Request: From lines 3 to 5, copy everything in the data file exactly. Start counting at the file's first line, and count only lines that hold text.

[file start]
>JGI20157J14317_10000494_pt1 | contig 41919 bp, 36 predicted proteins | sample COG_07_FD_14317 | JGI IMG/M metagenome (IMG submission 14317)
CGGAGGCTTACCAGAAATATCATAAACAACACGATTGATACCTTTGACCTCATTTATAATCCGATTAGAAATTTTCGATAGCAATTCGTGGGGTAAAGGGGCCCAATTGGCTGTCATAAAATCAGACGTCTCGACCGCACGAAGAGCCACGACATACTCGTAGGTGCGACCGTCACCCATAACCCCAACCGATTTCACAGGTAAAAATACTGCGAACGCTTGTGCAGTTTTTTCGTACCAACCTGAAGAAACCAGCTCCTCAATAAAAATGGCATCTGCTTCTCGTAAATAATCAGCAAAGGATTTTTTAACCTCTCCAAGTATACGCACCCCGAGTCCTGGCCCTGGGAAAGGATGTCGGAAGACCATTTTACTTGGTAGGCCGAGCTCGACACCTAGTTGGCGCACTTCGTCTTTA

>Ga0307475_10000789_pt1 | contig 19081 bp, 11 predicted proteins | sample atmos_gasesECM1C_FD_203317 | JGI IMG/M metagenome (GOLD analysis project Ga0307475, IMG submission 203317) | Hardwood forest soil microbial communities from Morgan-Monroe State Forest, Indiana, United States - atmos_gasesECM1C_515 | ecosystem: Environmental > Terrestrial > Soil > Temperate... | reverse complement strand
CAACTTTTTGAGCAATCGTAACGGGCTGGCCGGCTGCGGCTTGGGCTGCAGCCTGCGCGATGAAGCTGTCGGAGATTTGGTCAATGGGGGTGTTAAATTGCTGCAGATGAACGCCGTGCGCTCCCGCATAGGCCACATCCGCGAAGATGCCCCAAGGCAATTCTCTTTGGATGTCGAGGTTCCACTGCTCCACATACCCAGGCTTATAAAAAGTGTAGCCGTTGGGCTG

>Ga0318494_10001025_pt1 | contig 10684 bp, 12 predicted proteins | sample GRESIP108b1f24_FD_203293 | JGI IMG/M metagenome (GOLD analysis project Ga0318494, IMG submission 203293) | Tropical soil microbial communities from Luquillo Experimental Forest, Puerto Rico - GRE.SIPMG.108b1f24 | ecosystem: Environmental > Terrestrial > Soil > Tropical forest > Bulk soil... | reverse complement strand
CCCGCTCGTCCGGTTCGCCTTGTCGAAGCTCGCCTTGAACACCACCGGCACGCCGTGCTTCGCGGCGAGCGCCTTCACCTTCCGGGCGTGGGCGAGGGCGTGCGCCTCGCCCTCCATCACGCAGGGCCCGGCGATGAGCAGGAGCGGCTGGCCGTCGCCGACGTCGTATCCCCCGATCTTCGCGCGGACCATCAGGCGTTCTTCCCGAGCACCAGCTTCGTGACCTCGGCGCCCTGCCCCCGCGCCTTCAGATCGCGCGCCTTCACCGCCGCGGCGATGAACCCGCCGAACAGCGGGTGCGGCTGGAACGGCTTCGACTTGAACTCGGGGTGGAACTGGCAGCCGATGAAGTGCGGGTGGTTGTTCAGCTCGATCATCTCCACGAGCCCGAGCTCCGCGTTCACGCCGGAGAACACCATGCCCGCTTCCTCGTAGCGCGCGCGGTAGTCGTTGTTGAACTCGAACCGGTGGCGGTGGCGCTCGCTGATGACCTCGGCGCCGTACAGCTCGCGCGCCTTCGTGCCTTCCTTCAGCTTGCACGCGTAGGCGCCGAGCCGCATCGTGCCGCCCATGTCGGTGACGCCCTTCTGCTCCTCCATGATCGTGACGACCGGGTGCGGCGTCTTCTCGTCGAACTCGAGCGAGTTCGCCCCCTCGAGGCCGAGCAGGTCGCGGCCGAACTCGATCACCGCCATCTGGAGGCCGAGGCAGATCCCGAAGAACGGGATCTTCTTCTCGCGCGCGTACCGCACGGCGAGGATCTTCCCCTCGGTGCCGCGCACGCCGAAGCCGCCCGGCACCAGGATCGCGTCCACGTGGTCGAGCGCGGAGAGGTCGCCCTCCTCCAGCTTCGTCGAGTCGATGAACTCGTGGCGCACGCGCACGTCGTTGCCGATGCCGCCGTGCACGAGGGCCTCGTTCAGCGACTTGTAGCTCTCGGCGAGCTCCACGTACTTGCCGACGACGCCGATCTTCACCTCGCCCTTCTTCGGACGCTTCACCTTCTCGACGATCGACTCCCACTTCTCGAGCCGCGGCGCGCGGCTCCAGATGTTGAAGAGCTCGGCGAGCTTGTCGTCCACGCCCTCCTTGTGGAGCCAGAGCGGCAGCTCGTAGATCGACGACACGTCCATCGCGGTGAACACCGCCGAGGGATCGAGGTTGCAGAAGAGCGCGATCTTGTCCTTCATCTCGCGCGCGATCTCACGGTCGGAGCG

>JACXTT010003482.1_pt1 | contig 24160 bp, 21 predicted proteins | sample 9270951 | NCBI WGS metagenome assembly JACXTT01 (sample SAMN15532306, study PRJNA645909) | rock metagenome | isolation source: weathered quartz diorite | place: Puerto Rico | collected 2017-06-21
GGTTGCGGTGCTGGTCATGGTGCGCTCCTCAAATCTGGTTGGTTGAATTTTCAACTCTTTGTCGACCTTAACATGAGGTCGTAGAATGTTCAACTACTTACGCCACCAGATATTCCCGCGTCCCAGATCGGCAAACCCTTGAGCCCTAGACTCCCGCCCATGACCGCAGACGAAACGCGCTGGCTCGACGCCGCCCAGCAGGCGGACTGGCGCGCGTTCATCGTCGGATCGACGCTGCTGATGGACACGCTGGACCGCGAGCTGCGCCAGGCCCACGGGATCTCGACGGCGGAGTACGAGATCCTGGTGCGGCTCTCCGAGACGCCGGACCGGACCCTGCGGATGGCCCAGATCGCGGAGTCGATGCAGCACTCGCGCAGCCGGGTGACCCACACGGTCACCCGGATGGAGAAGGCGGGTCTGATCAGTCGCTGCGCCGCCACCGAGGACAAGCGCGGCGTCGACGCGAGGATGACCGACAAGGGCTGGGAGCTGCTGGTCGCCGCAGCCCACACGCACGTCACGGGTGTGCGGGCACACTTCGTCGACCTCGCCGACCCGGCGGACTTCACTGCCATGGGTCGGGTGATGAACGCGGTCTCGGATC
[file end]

>Ga0307475_10000789_pt1 | contig 19081 bp, 11 predicted proteins | sample atmos_gasesECM1C_FD_203317 | JGI IMG/M metagenome (GOLD analysis project Ga0307475, IMG submission 203317) | Hardwood forest soil microbial communities from Morgan-Monroe State Forest, Indiana, United States - atmos_gasesECM1C_515 | ecosystem: Environmental > Terrestrial > Soil > Temperate... | reverse complement strand
CAACTTTTTGAGCAATCGTAACGGGCTGGCCGGCTGCGGCTTGGGCTGCAGCCTGCGCGATGAAGCTGTCGGAGATTTGGTCAATGGGGGTGTTAAATTGCTGCAGATGAACGCCGTGCGCTCCCGCATAGGCCACATCCGCGAAGATGCCCCAAGGCAATTCTCTTTGGATGTCGAGGTTCCACTGCTCCACATACCCAGGCTTATAAAAAGTGTAGCCGTTGGGCTG

>Ga0318494_10001025_pt1 | contig 10684 bp, 12 predicted proteins | sample GRESIP108b1f24_FD_203293 | JGI IMG/M metagenome (GOLD analysis project Ga0318494, IMG submission 203293) | Tropical soil microbial communities from Luquillo Experimental Forest, Puerto Rico - GRE.SIPMG.108b1f24 | ecosystem: Environmental > Terrestrial > Soil > Tropical forest > Bulk soil... | reverse complement strand